Given the persistence with which he has courted politicians, it would be tempting to dub him a new Nawabzada Nasrullah Khan. The glaring difference is that BBZ’s party has a couple of more assembly seats in Punjab than Nawabzada’s Pakistan Democratic Party could ever hope to secure.
The race for coveted vacancies in Pakistani politics apart, the issue is: who is holding whom from going the whole hog on the popular hug? The question gains in significance as another heir from another dynasty is urgently pushed for a pressing assignment.
Obviously, not all baray log, or the elite as they are called, have the same disposition, and there are also certain limitations imposed by gender. This is a point to ponder as we realise there is work to be done to rid the latest in the long line of heirs of her aloofness in aid of a softer image.
The rumours may be unfounded but there is nothing wrong with the idea itself. Why not get Ms Maryam the services of teachers who fit the description given in these rumours? The kind of tutors who supposedly know when to punctuate their well-ironed English with a line of chaste Punjabi to strike a ready chord with God’s motley crew and simultaneously with those blessed by the Lord with resources and taste to dress in designer khaddar.
The haughtiness, perceived or real, can be a huge disadvantage — unless the faithful know a politician long enough to allow them a certain kind of distance without in any way jeopardising their popular appeal. Like, after so many years, the people recognised that Mian Nawaz Sharif did a few things in a certain withdrawn manner that didn’t necessarily mean disrespect to the awam, leaving the antics to the more youthful Shahbaz Sharif. His daughter, on the other hand, will need much greater flexibility and a much more popular, in the sense of ordinary, persona to hit it out with people quickly.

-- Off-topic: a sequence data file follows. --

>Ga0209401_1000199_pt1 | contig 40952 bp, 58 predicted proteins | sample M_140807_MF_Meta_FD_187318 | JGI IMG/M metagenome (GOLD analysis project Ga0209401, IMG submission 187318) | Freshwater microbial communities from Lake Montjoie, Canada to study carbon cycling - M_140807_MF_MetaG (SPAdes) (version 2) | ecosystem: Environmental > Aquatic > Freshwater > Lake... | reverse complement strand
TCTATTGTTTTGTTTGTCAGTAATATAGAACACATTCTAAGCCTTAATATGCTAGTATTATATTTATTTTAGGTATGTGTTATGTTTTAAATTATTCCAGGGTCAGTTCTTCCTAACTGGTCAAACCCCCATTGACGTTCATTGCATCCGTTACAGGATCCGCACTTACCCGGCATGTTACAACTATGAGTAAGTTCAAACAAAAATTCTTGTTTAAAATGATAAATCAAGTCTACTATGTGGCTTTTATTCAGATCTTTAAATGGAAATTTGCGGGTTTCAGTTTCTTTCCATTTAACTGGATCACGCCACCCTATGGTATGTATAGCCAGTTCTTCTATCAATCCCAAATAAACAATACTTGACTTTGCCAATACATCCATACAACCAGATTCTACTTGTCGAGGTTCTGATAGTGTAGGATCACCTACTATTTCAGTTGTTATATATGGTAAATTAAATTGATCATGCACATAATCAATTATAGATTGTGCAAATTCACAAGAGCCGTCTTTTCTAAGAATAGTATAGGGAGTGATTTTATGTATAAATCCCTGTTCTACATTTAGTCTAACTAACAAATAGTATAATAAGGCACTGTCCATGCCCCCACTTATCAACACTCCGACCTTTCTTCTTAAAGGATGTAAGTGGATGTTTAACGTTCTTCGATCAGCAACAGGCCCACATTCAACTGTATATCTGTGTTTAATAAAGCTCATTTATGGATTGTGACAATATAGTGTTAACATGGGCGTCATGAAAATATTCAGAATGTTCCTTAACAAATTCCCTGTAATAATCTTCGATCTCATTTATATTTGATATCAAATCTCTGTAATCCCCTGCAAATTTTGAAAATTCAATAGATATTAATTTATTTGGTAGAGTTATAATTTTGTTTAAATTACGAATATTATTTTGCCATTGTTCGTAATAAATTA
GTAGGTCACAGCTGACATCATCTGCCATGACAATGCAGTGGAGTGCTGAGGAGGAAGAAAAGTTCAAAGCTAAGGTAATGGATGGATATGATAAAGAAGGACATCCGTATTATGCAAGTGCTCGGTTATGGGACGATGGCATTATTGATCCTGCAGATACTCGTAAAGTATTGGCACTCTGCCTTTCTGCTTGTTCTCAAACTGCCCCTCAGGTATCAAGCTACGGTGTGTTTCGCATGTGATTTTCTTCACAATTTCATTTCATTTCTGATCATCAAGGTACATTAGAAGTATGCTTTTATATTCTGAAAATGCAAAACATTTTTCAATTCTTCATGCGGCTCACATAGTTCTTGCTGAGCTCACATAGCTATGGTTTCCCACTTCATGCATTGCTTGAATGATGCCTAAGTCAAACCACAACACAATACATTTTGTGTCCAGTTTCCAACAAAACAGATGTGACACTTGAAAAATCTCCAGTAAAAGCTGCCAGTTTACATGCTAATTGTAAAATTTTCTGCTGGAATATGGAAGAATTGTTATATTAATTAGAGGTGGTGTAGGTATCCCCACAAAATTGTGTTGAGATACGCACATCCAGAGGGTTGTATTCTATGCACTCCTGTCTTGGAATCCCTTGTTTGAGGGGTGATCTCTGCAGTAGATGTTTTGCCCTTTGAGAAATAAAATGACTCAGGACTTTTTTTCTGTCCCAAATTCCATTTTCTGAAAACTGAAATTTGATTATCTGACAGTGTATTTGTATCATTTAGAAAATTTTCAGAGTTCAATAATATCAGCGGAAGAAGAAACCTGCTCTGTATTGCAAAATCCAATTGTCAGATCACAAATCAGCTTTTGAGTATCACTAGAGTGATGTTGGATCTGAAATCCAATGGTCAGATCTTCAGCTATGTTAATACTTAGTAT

There are excessive signs of pride on display, perhaps natural for a member of a dynasty that has produced three prime ministers, a handful of chief ministers, some sundry ministers and a few industrial magnates to boot. Not to forget the most capable of them all, the lady who got them all out of jail, literally. There are also sometimes signs that all too frequently betray a sense of entitlement, which can be dangerous for a leader who is really earnest in going on an expedition to rediscover and reclaim her father’s lost fortune.
Who knows, she may end up getting the role of her famous middle-of-the-road uncle Shahbaz, with father dear taking it upon himself to lead the resistance brigade. He has just said he will lead from London as Shahbaz sahab is put behind bars. Ms Nawaz must learn how to tone it down, just as she must practice drills about how to feel at home among the less unfortunate creatures with the most sorry tales the popular politicians cannot avoid. The idea is to inspire, not hold them in awe.